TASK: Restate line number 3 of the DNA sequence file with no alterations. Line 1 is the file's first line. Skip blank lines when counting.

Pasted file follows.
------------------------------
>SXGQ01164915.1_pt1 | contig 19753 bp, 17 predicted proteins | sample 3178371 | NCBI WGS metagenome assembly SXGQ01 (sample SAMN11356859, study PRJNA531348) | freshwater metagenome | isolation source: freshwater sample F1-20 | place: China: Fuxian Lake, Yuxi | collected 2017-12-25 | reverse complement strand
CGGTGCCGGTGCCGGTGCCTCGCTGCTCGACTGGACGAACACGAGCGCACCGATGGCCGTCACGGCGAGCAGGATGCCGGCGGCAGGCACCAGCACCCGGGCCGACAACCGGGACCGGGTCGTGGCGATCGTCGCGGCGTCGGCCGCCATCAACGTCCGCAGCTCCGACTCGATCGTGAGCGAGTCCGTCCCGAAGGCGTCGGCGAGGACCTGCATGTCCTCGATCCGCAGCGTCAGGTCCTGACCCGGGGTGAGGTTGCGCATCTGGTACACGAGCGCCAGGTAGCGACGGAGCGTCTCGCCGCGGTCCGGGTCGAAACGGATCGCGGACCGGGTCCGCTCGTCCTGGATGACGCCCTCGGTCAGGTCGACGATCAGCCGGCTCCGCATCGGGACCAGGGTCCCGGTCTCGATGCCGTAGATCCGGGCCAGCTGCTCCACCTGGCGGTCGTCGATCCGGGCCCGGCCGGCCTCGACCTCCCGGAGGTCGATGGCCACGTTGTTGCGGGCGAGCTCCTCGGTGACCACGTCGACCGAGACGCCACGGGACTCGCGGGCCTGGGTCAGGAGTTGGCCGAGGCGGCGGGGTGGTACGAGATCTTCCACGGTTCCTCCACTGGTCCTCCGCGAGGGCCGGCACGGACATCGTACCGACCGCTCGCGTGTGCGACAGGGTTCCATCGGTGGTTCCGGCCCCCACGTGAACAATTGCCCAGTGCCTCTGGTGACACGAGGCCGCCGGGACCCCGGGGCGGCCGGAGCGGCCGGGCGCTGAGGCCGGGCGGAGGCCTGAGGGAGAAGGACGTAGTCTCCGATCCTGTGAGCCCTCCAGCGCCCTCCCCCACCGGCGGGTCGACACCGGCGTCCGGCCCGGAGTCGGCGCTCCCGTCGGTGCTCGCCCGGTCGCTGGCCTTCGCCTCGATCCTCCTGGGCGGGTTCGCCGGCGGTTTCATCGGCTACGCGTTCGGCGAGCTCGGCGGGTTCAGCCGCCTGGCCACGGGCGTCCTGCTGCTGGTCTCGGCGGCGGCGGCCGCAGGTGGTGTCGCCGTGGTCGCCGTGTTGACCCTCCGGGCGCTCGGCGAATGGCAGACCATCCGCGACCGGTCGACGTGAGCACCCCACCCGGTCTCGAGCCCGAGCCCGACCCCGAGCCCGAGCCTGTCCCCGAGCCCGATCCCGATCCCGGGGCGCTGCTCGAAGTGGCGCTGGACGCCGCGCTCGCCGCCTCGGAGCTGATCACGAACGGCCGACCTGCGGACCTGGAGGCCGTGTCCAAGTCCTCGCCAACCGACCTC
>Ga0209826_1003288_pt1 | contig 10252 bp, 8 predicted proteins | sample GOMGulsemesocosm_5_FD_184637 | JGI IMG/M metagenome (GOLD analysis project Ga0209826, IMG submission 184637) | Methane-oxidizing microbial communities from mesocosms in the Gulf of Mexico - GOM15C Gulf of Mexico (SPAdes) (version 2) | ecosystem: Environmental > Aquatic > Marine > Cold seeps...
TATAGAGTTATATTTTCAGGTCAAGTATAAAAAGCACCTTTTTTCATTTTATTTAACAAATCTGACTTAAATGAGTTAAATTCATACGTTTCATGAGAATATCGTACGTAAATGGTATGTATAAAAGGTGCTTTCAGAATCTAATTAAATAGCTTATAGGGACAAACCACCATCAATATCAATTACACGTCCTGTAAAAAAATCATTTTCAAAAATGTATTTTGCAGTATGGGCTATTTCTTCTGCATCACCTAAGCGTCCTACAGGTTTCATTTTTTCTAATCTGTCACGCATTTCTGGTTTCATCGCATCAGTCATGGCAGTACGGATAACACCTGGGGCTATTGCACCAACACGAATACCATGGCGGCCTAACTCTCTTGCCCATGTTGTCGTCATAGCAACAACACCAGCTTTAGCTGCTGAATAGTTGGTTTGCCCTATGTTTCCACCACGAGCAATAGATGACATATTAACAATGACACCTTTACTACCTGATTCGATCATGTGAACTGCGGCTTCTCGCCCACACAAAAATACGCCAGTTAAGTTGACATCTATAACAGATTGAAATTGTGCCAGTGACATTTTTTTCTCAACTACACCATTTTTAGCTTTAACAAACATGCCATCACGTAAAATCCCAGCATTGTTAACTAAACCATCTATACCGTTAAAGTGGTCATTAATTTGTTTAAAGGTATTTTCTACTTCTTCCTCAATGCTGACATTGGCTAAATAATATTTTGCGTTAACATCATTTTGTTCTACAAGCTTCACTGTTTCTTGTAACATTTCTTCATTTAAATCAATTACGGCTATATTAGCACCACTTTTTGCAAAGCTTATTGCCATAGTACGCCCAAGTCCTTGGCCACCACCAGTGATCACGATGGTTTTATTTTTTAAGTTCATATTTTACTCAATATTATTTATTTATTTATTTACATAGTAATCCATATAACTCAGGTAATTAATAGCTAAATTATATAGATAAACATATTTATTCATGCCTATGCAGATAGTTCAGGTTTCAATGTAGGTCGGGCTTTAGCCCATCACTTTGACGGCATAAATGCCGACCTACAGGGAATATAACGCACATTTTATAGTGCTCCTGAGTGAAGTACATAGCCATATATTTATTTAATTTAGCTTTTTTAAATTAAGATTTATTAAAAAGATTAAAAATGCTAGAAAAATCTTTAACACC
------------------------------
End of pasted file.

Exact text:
>Ga0209826_1003288_pt1 | contig 10252 bp, 8 predicted proteins | sample GOMGulsemesocosm_5_FD_184637 | JGI IMG/M metagenome (GOLD analysis project Ga0209826, IMG submission 184637) | Methane-oxidizing microbial communities from mesocosms in the Gulf of Mexico - GOM15C Gulf of Mexico (SPAdes) (version 2) | ecosystem: Environmental > Aquatic > Marine > Cold seeps...